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'Inzamam had all the time in the world'

Allan Donald, Anil Kumble, Matthew Hoggard, Chaminda Vaas and Damien Fleming, five bowlers who had plenty of memorable duels with Inzamam over the years, pay tribute to a batsman who never seemed to need to hurry. Interviews by Nagraj Gollapudi

For the better part of two decades Inzamam-ul-Haq has earned the respect of bowlers the world over. Cricinfo asked five men who went head to head with the man for their impressions of him.

Kumble has been among the very few bowlers who has had consistent success against Inzamam © AFP
Anil Kumble
He was one of the top five batsmen I bowled to in international cricket and I was fortunate enough to get him on more than a few occasions. He always had a lot of time, knew when to take the risk and when just to push along. He was very good at planning an innings.
Inzy could hang in there and control the game and guide the Pakistan batting, but at the same time he could occasionally become impatient.
I always felt that he was more vulnerable if he first faced spin when he came in than the fast bowlers, because against fast bowlers he could move his feet easily. I trapped him quite a few times in front of the stumps - not just because of his late foot movement, but also because I tended to bowl quicker since he was a bit suspect in front of the wicket.
If you weren't successful, he could be a challenge. As he proved against India, in his second-last Test here, in Bangalore during the 2005 series, where he just went on and on to pile up 184. My other favourite Inzy innings was the one against Bangladesh at Multan in 2003.
He was not someone who was aggressive in his body language; he was always self-contained. I don't think one could play mental games with him.
Favorite Inzamam shot The back-foot punch.
Allan Donald
Bowling to Inzy was almost like bowling to a brick wall. Everything about him was unfazed, nothing could rattle him - he was so solid. He was very calm of nature, and even as captain you felt he never got angry. The only time I saw him angry was when Pakistan were called off the field at The Oval last year.
As a batsman he was a very, very difficult guy to bowl to. He was not the most elegant batsman ever seen, but he was very effective in his own way - a bit like Steve Waugh; and I'm not comparing him to Steve Waugh, just comparing their natures. Inzi was very resilient and put a very high price on his wicket.
When he was playing really well he had all the time in the world and all the shots to go with it. He played from quite deep in the crease and that gave him more time. The minute you started coming a bit fuller, thinking you might get him through the gate, the timing of his shots was incredible. He had such good balance for a big guy.
Our strategy was to bowl a little bit fuller and make sure that it was on the off stump, and not middle and off, because he was very good working the ball off the stumps. In the first 15-20 balls he didn't really look to get into the ball or at the ball on the front foot, so we concentrated on bowling fuller and finishing on the off stump. Then we would try peppering in the short one from time to time, because the bounce had been his undoing here in South Africa sometimes.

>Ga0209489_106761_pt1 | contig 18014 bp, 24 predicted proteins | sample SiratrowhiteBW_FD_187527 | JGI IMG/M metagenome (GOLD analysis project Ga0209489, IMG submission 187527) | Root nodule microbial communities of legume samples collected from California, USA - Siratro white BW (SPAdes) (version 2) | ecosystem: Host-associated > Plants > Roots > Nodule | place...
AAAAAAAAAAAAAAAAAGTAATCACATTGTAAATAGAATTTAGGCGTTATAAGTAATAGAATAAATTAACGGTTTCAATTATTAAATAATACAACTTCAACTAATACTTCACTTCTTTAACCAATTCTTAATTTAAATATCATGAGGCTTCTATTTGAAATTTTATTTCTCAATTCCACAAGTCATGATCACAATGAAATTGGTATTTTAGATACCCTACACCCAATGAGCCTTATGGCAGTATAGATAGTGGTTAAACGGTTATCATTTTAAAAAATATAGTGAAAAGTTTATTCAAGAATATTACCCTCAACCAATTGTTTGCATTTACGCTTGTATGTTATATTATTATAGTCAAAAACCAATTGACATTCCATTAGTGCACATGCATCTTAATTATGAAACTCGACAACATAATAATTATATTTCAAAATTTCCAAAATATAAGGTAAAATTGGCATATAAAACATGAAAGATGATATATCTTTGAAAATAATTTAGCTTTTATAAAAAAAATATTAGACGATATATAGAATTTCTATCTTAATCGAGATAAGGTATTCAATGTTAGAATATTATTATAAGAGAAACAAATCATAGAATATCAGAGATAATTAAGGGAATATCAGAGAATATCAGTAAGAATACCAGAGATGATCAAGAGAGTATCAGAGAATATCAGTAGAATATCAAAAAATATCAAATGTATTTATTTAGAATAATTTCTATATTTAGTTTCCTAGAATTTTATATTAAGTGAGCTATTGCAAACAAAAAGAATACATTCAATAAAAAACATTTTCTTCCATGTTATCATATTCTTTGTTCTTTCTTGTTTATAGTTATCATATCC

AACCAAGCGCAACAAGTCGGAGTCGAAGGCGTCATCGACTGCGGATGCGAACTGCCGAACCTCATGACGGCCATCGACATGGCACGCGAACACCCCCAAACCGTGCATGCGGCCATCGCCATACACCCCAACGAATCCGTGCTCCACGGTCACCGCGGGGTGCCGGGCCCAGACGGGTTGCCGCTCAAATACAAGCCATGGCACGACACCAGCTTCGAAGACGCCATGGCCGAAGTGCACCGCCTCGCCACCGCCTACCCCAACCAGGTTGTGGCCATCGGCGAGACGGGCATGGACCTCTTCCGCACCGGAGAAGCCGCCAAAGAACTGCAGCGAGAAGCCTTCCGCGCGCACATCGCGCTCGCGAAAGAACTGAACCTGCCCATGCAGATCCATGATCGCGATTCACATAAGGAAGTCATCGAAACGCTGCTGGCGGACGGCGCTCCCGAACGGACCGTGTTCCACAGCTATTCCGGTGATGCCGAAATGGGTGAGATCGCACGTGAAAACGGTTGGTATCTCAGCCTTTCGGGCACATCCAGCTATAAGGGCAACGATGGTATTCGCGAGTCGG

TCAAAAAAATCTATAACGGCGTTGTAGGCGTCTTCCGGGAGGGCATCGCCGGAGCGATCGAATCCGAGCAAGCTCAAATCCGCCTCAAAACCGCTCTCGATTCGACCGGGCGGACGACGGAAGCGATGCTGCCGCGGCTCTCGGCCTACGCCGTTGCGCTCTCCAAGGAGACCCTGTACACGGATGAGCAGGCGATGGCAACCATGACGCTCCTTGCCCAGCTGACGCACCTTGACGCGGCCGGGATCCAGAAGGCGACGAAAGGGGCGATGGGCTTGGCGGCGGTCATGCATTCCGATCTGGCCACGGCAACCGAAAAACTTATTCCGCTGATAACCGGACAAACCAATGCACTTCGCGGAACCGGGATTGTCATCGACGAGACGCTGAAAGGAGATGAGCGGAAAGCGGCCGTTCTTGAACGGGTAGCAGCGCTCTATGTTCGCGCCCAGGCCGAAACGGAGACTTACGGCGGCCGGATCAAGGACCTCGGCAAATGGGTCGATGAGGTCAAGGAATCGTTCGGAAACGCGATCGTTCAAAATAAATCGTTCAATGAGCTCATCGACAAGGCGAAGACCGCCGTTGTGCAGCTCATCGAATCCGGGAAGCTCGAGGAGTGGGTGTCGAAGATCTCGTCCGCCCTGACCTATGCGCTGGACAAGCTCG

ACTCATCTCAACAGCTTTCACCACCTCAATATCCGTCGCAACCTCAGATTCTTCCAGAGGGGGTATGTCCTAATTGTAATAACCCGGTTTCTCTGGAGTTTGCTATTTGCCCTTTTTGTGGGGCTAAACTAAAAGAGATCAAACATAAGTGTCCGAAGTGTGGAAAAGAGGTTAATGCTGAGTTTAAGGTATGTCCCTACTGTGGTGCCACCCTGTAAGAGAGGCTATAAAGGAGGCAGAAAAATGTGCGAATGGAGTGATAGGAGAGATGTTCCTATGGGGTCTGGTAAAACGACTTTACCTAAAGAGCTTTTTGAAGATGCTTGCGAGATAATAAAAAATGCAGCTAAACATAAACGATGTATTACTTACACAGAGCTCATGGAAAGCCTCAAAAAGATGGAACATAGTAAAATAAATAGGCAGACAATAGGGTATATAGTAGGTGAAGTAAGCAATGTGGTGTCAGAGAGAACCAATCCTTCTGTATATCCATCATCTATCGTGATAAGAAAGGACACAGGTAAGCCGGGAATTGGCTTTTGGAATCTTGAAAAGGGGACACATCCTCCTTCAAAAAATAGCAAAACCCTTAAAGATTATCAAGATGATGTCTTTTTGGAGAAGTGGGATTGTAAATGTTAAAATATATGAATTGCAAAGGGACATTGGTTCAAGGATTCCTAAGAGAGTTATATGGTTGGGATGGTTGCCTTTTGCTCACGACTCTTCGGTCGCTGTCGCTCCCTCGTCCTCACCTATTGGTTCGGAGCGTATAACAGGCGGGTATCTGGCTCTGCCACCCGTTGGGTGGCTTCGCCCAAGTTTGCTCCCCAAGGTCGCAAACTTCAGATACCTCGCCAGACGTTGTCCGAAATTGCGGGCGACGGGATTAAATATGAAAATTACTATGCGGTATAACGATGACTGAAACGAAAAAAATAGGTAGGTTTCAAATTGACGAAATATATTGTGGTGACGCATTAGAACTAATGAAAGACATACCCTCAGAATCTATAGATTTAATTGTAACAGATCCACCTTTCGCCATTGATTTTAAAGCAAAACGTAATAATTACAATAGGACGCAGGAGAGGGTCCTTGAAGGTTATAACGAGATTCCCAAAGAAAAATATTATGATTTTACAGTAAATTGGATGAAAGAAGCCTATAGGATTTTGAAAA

You can't compare Inzy to any of his team-mates, or even former Pakistan batsmen. This guy, to me, was the one batsman who showed a bit more real guts: to get out there, apply himself, get over the hot period and get himself in
Allan Donald
But over a period of time we realised we were wasting our time trying to bounce him early on because he almost wanted us to do that. What made our job difficult was he was very patient, and that was because he was very disciplined: He left a lot of balls and was a good judge of pitches and how to leave balls on the bounce or lack of bounce. He was good at wearing bowlers down. Sometimes it felt as though if anything was going to get him out it was him getting bored and playing a rash shot or running himself out. Mentally you couldn't upset him. It didn't matter what you said. In that respect he is like Jacques Kallis.
You can't compare Inzy to any of his team-mates, or even former Pakistan batsmen. This guy, to me, was the one batsman who showed a bit more real guts: to get out there, apply himself, get over the hot period and get himself in.
He was no doubt a great batsman and he would be in my top five: Sachin Tendulkar, Brian Lara, Steve Waugh, Inzamam-ul-Haq and Mike Atherton.
Favourite Inzamam shot My favourite Inzy shot was the straight drive. He didn't really look to hit through the line to a ball that was full: he would always hit it down the ground past the bowler, the hallmark of a top-class player.
Damien Fleming